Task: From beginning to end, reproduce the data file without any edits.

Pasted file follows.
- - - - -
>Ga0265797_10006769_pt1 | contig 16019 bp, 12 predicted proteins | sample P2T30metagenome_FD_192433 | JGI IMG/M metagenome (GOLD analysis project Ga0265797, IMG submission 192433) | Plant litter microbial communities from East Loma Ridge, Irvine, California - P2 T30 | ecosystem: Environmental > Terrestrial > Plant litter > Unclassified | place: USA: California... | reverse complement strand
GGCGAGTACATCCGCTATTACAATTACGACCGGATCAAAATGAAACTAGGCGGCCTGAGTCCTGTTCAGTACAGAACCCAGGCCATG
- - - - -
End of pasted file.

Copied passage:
>Ga0265797_10006769_pt1 | contig 16019 bp, 12 predicted proteins | sample P2T30metagenome_FD_192433 | JGI IMG/M metagenome (GOLD analysis project Ga0265797, IMG submission 192433) | Plant litter microbial communities from East Loma Ridge, Irvine, California - P2 T30 | ecosystem: Environmental > Terrestrial > Plant litter > Unclassified | place: USA: California... | reverse complement strand
GGCGAGTACATCCGCTATTACAATTACGACCGGATCAAAATGAAACTAGGCGGCCTGAGTCCTGTTCAGTACAGAACCCAGGCCATG